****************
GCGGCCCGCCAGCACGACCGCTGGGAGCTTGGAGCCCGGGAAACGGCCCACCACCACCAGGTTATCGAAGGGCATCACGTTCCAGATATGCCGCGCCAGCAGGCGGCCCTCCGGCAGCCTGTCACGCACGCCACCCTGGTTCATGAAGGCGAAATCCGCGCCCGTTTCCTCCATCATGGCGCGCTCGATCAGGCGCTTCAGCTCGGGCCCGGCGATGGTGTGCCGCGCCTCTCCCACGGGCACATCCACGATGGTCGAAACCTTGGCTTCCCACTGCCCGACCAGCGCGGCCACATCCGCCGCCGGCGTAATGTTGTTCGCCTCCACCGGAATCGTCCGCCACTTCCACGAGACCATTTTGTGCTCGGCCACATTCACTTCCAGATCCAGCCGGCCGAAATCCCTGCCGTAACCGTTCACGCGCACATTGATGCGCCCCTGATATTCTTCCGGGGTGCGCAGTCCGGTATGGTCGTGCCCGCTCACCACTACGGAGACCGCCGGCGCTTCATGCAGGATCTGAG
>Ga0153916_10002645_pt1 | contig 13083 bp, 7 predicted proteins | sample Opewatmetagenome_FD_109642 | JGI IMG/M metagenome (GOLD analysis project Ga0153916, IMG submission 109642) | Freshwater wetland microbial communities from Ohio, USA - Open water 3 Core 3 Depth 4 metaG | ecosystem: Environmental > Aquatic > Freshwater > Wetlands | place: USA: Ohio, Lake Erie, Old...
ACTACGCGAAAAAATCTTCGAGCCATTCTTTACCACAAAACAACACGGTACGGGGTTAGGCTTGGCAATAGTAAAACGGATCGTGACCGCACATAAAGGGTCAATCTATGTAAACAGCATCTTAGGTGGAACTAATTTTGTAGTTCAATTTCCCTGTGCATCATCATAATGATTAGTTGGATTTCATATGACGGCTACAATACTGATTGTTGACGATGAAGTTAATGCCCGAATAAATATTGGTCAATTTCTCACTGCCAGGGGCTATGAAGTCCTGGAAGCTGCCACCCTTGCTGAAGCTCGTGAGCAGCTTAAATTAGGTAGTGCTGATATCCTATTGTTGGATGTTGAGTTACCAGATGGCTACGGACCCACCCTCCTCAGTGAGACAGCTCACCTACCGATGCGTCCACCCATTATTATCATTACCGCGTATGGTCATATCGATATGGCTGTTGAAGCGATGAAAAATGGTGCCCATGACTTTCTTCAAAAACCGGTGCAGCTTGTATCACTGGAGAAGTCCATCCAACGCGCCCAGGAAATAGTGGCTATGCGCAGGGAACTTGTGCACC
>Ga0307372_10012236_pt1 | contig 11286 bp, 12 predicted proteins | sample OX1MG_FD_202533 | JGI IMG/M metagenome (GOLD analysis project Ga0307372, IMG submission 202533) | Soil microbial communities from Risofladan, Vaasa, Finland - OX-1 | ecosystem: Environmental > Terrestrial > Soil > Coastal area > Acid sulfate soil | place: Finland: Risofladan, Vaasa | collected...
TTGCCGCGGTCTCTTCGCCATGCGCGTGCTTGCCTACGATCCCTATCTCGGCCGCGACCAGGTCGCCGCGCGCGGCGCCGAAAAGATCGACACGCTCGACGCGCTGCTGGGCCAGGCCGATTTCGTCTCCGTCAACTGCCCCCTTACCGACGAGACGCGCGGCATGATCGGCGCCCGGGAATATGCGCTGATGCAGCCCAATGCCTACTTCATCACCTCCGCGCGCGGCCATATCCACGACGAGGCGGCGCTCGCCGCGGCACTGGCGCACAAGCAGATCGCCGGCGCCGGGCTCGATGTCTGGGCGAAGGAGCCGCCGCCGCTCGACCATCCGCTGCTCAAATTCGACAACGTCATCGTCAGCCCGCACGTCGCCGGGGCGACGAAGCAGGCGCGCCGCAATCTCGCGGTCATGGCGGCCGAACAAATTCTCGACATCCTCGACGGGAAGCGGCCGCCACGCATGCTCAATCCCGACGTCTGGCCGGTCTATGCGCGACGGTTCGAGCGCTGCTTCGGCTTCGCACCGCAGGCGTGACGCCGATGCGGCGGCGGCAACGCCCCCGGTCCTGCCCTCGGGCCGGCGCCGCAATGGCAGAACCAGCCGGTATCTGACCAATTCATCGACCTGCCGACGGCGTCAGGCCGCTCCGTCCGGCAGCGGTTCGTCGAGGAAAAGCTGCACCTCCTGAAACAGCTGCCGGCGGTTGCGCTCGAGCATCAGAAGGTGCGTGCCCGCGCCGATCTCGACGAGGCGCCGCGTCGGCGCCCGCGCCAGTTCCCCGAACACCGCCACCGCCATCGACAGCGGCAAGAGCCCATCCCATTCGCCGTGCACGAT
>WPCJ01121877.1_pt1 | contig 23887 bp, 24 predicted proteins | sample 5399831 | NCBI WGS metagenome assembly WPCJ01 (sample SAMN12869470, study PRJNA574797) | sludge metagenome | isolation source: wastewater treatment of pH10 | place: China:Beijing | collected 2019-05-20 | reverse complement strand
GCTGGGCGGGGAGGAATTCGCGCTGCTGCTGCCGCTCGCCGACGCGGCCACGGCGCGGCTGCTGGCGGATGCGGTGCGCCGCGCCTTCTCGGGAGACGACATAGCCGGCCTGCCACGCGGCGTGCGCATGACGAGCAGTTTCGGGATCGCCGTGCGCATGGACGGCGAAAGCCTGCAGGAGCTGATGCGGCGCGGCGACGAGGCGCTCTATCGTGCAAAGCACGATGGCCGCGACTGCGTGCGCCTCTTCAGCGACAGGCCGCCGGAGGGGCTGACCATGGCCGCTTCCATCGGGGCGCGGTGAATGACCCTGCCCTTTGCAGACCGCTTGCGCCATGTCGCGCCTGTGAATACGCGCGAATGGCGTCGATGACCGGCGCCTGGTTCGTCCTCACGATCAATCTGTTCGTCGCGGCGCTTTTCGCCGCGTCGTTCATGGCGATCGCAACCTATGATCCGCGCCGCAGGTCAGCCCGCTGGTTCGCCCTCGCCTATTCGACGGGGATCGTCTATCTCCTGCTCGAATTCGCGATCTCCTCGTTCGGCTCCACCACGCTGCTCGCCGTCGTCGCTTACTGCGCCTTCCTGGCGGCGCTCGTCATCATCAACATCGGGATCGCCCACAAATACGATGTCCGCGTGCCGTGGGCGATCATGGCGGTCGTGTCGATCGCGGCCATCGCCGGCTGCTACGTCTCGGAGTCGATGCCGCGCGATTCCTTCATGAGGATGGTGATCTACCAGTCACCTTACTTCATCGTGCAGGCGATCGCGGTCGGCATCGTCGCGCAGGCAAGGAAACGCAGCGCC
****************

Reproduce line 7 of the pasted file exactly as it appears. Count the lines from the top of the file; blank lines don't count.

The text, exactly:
GCTGGGCGGGGAGGAATTCGCGCTGCTGCTGCCGCTCGCCGACGCGGCCACGGCGCGGCTGCTGGCGGATGCGGTGCGCCGCGCCTTCTCGGGAGACGACATAGCCGGCCTGCCACGCGGCGTGCGCATGACGAGCAGTTTCGGGATCGCCGTGCGCATGGACGGCGAAAGCCTGCAGGAGCTGATGCGGCGCGGCGACGAGGCGCTCTATCGTGCAAAGCACGATGGCCGCGACTGCGTGCGCCTCTTCAGCGACAGGCCGCCGGAGGGGCTGACCATGGCCGCTTCCATCGGGGCGCGGTGAATGACCCTGCCCTTTGCAGACCGCTTGCGCCATGTCGCGCCTGTGAATACGCGCGAATGGCGTCGATGACCGGCGCCTGGTTCGTCCTCACGATCAATCTGTTCGTCGCGGCGCTTTTCGCCGCGTCGTTCATGGCGATCGCAACCTATGATCCGCGCCGCAGGTCAGCCCGCTGGTTCGCCCTCGCCTATTCGACGGGGATCGTCTATCTCCTGCTCGAATTCGCGATCTCCTCGTTCGGCTCCACCACGCTGCTCGCCGTCGTCGCTTACTGCGCCTTCCTGGCGGCGCTCGTCATCATCAACATCGGGATCGCCCACAAATACGATGTCCGCGTGCCGTGGGCGATCATGGCGGTCGTGTCGATCGCGGCCATCGCCGGCTGCTACGTCTCGGAGTCGATGCCGCGCGATTCCTTCATGAGGATGGTGATCTACCAGTCACCTTACTTCATCGTGCAGGCGATCGCGGTCGGCATCGTCGCGCAGGCAAGGAAACGCAGCGCC